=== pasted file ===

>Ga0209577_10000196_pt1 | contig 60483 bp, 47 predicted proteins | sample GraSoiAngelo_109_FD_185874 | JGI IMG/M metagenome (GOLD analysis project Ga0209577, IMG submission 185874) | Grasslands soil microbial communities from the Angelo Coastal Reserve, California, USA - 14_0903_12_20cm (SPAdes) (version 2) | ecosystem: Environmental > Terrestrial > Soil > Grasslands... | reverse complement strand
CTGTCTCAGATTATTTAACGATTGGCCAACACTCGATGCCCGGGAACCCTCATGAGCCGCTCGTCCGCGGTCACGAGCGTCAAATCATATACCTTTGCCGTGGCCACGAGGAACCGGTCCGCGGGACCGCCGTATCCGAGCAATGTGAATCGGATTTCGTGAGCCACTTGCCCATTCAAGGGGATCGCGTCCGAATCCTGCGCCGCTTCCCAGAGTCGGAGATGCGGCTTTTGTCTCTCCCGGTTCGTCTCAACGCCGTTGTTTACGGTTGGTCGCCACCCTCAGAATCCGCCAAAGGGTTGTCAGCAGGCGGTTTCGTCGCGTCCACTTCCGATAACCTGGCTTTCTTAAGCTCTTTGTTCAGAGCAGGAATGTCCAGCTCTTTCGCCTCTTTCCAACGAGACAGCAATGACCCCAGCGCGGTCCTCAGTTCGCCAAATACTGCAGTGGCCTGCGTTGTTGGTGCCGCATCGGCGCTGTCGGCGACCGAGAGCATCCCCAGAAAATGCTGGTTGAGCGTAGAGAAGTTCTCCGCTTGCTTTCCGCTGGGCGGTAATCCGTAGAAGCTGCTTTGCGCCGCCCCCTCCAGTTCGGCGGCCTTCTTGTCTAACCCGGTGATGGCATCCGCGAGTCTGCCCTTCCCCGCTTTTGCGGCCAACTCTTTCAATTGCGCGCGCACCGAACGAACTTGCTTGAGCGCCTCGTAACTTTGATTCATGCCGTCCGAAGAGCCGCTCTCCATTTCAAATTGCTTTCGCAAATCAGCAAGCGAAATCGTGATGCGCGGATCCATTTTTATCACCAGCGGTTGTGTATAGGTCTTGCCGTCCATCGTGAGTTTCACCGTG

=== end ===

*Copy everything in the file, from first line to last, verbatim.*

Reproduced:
>Ga0209577_10000196_pt1 | contig 60483 bp, 47 predicted proteins | sample GraSoiAngelo_109_FD_185874 | JGI IMG/M metagenome (GOLD analysis project Ga0209577, IMG submission 185874) | Grasslands soil microbial communities from the Angelo Coastal Reserve, California, USA - 14_0903_12_20cm (SPAdes) (version 2) | ecosystem: Environmental > Terrestrial > Soil > Grasslands... | reverse complement strand
CTGTCTCAGATTATTTAACGATTGGCCAACACTCGATGCCCGGGAACCCTCATGAGCCGCTCGTCCGCGGTCACGAGCGTCAAATCATATACCTTTGCCGTGGCCACGAGGAACCGGTCCGCGGGACCGCCGTATCCGAGCAATGTGAATCGGATTTCGTGAGCCACTTGCCCATTCAAGGGGATCGCGTCCGAATCCTGCGCCGCTTCCCAGAGTCGGAGATGCGGCTTTTGTCTCTCCCGGTTCGTCTCAACGCCGTTGTTTACGGTTGGTCGCCACCCTCAGAATCCGCCAAAGGGTTGTCAGCAGGCGGTTTCGTCGCGTCCACTTCCGATAACCTGGCTTTCTTAAGCTCTTTGTTCAGAGCAGGAATGTCCAGCTCTTTCGCCTCTTTCCAACGAGACAGCAATGACCCCAGCGCGGTCCTCAGTTCGCCAAATACTGCAGTGGCCTGCGTTGTTGGTGCCGCATCGGCGCTGTCGGCGACCGAGAGCATCCCCAGAAAATGCTGGTTGAGCGTAGAGAAGTTCTCCGCTTGCTTTCCGCTGGGCGGTAATCCGTAGAAGCTGCTTTGCGCCGCCCCCTCCAGTTCGGCGGCCTTCTTGTCTAACCCGGTGATGGCATCCGCGAGTCTGCCCTTCCCCGCTTTTGCGGCCAACTCTTTCAATTGCGCGCGCACCGAACGAACTTGCTTGAGCGCCTCGTAACTTTGATTCATGCCGTCCGAAGAGCCGCTCTCCATTTCAAATTGCTTTCGCAAATCAGCAAGCGAAATCGTGATGCGCGGATCCATTTTTATCACCAGCGGTTGTGTATAGGTCTTGCCGTCCATCGTGAGTTTCACCGTG